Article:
Тем временем финансирование другой миссии - Solar Probe Plus - под вопросом:http://www.spacenews.com/article/civil-space/38604budget-heat-prompts-call-for-revising-nasa%E2%80%99s-heliophysics-roadmap Meanwhile, NASA expects to find out this spring how much one of the biggest science missions on the agency’s plate, Solar Probe Plus, will cost to build and launch. Preliminary estimates range fr om $1.2 billion to $1.4 billion and assume a July 2018 launch. The spacecraft’s preliminary design review (PDR) is slated for January with a confirmation review to follow in March.
“Solar probe plus is the big swinger in our future plans,” Chenette said. “This is the mission that will fly to less than 10 solar radii. Next year is important. Right now its in PDR season for instruments. There will be a spacecraft PDR in January. Shortly thereafter is Key Decision Point C wh ere we will establish cost, schedule and [the] plan for completing Solar Probe Plus. Getting that right is really important to the future of heliophysics. We have to make a plan to accomplish it within the budget [and then] carry out that plan.”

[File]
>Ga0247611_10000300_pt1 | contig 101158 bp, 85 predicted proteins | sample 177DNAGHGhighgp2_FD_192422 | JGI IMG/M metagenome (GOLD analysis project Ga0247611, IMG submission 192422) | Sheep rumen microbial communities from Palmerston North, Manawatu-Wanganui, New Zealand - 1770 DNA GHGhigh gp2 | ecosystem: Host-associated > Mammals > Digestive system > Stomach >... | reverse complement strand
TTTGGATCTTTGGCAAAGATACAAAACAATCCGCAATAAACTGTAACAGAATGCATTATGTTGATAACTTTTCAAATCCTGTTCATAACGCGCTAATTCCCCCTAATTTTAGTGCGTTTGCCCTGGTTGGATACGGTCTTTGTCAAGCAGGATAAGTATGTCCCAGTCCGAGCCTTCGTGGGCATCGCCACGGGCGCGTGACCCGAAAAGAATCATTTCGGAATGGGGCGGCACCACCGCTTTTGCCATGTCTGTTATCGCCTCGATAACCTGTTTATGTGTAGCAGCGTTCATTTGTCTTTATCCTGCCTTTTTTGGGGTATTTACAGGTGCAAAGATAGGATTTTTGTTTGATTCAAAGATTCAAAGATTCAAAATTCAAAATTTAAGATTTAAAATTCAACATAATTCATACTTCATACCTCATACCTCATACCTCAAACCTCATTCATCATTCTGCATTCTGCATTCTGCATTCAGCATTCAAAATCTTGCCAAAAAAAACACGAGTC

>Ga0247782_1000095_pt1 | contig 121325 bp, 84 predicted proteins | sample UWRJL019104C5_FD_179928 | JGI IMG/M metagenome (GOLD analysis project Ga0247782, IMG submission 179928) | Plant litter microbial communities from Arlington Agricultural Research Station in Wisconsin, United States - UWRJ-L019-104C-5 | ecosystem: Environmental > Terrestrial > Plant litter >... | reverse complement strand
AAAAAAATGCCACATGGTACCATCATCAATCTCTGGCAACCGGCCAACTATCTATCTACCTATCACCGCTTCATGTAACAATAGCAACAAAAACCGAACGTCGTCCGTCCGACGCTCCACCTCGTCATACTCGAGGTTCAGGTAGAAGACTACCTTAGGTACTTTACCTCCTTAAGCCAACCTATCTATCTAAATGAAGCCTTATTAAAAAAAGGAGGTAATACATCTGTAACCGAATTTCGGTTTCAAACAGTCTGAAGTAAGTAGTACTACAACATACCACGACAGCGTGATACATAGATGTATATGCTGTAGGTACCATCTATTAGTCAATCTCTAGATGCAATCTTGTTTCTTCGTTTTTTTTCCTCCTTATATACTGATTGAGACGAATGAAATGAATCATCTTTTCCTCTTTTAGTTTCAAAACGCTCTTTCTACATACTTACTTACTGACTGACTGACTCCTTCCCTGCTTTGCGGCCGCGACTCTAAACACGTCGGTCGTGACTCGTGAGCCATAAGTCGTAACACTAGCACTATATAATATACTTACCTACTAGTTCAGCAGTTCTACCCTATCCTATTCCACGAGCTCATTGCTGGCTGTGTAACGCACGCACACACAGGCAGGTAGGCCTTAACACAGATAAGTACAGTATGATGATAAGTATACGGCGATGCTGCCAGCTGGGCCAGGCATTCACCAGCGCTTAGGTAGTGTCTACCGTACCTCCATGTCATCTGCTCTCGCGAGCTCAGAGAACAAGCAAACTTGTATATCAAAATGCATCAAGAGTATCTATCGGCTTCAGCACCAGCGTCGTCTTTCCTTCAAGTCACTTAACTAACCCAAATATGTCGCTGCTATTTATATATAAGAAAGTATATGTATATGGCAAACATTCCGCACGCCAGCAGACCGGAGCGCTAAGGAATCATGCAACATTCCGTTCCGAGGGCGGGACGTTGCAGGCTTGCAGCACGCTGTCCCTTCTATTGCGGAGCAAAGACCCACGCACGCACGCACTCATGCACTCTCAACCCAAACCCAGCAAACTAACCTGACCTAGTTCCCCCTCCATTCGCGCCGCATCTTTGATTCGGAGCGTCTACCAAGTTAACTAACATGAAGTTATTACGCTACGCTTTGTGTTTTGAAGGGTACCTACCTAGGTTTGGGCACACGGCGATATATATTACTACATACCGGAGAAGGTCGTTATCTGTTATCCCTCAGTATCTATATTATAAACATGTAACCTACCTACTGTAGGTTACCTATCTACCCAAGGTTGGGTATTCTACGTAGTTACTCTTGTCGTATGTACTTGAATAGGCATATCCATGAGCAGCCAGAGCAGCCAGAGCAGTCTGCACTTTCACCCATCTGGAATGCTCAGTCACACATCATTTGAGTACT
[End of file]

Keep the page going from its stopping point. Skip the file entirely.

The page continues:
Technicians at the Johns Hopkins University Applied Physics Laboratory in Laurel, Md., prepare an engineering model of the Solar Probe Plus Thermal Protection System, or TPS, for vibration tests in October 2013. The main feature of the TPS is an 8-foot-diameter, 4.5-inch-thick, carbon-carbon, carbon foam shield that will sit atop the Solar Probe Plus spacecraft body. The system will protect Solar Probe Plus fr om temperatures exceeding 2,500 degrees Fahrenheit and impacts from hypervelocity dust particles as it flies through the sun’s outer atmosphere. The vibration tests simulate the shaking the spacecraft will undergo during launch; Solar Probe Plus is scheduled to launch in 2018.
Credit: Johns Hopkins University Applied Physics Laboratory